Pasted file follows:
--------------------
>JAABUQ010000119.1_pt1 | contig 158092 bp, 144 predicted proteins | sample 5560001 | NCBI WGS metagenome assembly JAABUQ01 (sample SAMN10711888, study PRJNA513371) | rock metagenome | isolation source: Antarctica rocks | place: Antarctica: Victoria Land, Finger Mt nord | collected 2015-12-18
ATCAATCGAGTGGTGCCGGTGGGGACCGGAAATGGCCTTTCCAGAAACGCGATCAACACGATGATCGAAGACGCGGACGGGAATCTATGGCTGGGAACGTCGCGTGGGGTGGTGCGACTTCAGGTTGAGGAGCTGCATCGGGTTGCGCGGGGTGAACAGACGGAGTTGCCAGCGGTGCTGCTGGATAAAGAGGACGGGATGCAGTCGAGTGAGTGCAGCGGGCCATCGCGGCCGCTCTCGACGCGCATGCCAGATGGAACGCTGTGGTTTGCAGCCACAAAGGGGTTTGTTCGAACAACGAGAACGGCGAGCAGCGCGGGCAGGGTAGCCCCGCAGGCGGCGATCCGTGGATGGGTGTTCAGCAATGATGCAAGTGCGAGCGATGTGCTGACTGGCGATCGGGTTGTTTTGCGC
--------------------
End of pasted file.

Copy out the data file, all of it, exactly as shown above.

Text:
>JAABUQ010000119.1_pt1 | contig 158092 bp, 144 predicted proteins | sample 5560001 | NCBI WGS metagenome assembly JAABUQ01 (sample SAMN10711888, study PRJNA513371) | rock metagenome | isolation source: Antarctica rocks | place: Antarctica: Victoria Land, Finger Mt nord | collected 2015-12-18
ATCAATCGAGTGGTGCCGGTGGGGACCGGAAATGGCCTTTCCAGAAACGCGATCAACACGATGATCGAAGACGCGGACGGGAATCTATGGCTGGGAACGTCGCGTGGGGTGGTGCGACTTCAGGTTGAGGAGCTGCATCGGGTTGCGCGGGGTGAACAGACGGAGTTGCCAGCGGTGCTGCTGGATAAAGAGGACGGGATGCAGTCGAGTGAGTGCAGCGGGCCATCGCGGCCGCTCTCGACGCGCATGCCAGATGGAACGCTGTGGTTTGCAGCCACAAAGGGGTTTGTTCGAACAACGAGAACGGCGAGCAGCGCGGGCAGGGTAGCCCCGCAGGCGGCGATCCGTGGATGGGTGTTCAGCAATGATGCAAGTGCGAGCGATGTGCTGACTGGCGATCGGGTTGTTTTGCGC